Italy Attempts to End Chinese Embargo
Since 1989, following China’s response to the pro-democracy student protests in Tiananmen Square, a ban on arms sales had been placed on China. Recently, there have been discussions regarding lifting the 17-year-old ban. China has been on the forefront, calling the ban a "relic of the cold war.” In Europe, other countries have been leaning towards a similar decision. During a visit to Beijing, Italian Prime Minister Romano Prodi said that Italy wishes to lift the embargo in the near future. France has also made calls for a lifting of the ban. Other EU countries have been more divided on the issue. The US has been the most vocal in its opposition to a lifting of the ban, highlighting China's human rights record and concerns that arms sales to China may hurt relations between China and Taiwan. Italy is not as concerned as the US. The Italian Prime Minister said that he and Chinese Premier Wen Jiabao recently had "constructive discussions" regarding human rights. Mr. Prodi’s remarks followed a six-day visit to China during which the two leaders signed 15 bilateral agreements on a number of issues, including trade and agriculture.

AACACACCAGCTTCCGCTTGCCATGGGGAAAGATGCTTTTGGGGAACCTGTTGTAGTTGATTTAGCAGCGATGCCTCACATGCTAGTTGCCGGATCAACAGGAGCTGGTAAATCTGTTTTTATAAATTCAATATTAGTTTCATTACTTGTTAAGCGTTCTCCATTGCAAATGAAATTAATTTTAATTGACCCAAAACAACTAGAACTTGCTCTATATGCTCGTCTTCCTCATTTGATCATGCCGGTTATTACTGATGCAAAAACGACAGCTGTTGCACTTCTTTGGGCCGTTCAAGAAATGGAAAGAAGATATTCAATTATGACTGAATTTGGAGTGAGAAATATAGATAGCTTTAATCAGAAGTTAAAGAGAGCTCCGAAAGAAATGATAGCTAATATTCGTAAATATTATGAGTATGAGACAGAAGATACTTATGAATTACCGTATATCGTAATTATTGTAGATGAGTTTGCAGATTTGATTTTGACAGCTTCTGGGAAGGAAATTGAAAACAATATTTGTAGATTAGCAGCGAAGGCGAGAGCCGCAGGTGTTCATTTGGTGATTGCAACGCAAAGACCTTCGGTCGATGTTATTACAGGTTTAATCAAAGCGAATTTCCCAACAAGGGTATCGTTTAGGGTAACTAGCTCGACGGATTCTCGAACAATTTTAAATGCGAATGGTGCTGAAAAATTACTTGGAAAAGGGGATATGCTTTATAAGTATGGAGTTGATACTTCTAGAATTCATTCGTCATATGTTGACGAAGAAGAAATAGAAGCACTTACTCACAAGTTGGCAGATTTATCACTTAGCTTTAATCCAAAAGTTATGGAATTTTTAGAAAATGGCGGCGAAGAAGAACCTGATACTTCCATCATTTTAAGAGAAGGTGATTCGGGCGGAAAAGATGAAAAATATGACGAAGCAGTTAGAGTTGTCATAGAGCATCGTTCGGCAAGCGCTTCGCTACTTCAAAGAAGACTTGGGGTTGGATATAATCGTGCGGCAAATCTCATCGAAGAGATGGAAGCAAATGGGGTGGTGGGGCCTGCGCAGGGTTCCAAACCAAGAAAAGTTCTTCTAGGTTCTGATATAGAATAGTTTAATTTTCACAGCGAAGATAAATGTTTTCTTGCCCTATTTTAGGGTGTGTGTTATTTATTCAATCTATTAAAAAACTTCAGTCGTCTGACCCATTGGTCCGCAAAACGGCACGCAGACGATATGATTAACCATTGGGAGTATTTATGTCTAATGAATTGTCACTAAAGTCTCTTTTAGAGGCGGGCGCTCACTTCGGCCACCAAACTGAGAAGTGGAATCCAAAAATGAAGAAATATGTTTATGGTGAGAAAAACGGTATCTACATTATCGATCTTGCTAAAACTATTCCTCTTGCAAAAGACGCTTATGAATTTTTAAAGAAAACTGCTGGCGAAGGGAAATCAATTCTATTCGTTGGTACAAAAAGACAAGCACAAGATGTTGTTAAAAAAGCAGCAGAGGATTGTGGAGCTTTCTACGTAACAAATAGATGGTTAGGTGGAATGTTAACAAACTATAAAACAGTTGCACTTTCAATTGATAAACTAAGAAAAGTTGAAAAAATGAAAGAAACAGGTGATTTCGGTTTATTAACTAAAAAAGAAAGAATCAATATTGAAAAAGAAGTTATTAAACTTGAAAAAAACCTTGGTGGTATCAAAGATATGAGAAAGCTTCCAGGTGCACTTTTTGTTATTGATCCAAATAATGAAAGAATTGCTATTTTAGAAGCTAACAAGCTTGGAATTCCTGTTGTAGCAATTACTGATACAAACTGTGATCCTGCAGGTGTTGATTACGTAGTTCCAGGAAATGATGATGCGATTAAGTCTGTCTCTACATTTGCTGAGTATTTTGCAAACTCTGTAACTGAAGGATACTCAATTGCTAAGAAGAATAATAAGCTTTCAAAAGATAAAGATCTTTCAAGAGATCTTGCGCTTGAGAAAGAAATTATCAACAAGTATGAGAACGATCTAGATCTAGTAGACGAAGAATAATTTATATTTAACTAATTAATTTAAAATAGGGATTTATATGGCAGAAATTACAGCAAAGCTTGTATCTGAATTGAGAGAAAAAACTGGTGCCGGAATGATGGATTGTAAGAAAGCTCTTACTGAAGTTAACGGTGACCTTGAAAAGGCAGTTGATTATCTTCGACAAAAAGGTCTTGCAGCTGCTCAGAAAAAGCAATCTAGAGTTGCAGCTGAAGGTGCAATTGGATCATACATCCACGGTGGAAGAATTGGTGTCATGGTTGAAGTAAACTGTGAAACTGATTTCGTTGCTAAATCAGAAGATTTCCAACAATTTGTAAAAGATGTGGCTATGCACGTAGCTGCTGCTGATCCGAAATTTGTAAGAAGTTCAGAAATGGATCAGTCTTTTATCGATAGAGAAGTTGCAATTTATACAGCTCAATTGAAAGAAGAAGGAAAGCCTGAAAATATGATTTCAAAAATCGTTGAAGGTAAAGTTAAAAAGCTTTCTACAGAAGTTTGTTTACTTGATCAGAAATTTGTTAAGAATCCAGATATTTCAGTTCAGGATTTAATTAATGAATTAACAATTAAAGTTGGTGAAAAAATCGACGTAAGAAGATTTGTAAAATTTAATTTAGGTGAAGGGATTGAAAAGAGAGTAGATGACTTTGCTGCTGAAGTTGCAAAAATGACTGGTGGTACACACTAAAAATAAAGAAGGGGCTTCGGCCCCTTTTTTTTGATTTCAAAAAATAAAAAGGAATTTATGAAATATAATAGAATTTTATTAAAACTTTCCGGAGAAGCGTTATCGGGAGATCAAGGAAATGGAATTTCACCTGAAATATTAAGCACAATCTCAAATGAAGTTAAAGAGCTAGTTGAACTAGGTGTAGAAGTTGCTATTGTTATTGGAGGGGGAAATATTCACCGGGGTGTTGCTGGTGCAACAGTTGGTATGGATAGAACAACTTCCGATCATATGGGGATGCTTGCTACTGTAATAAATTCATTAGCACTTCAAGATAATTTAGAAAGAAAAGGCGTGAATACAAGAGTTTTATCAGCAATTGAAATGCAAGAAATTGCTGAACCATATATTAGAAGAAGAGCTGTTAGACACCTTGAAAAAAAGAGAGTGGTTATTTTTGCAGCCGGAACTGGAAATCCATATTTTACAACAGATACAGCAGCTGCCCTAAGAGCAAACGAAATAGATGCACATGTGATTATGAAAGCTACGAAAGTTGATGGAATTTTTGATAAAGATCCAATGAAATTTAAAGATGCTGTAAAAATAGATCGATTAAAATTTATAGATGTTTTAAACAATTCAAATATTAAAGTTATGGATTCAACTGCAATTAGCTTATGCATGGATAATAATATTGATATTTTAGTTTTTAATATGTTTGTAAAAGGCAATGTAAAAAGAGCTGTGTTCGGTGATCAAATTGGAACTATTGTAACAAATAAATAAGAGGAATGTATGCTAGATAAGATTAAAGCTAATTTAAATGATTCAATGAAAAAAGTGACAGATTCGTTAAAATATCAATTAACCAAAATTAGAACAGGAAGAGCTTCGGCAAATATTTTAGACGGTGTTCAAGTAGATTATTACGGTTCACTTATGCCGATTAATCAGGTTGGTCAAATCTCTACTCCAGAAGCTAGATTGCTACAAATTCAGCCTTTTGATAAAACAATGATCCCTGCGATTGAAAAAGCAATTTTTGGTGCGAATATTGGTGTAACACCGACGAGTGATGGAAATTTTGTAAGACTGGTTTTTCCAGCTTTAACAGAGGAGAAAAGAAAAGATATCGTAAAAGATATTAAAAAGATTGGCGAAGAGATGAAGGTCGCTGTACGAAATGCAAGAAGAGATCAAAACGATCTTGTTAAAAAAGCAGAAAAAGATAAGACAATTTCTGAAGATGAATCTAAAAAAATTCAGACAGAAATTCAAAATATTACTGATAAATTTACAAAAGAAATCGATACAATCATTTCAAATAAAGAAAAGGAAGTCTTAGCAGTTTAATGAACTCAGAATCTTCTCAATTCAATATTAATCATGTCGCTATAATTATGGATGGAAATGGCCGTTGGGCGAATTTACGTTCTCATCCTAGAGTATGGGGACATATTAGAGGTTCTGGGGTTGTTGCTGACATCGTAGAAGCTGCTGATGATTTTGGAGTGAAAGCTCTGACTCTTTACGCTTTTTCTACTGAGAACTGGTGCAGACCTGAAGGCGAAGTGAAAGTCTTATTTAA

Free Speech Threatened in Turkey
In Turkey, writer Elif Shafak was acquitted on September 21st of charges that her novel insulted Turkishness under a controversial penal code that may threaten freedom of expression. The Bastard of Istanbul, a bestseller, contains passages that allegedly portray the massacre of over a million Armenians in 1915 as Turkish genocide. For a long time, Armenians have claimed that this tragedy was genocide by the Ottoman Turks, but Turkish leaders strongly deny it. Riot police outside the courthouse tried to hold back protesters on both sides of the issue. Such trials pit liberals against nationalists in a country still being considered for membership in the European Union. Other writers and journalists have also been prosecuted on the same penal code. Orhan Pamuk, Turkey’s most famous author, faced trial last December. Before Pamuk’s trial was terminated on technical grounds, his car was damaged, and his supporters were attacked.Kemal Kerincsiz, a prominent nationalist lawyer involved in Pamuk’s and Shafak’s prosecutions, says that being part of the Union would “strip away our Muslim and Turkish identity." He views people like Shafak as "world citizens, half-Turks." Shafak supports Turkey’s integration in the West and does not believe Turkish society is so polarized. She says, “Too many people see the world in black and white, us and them. That’s wrong. Ambiguity, synthesis: these are the things that compose Turkish society, and that is not something to be ashamed of."
DRC: Democracy in Practice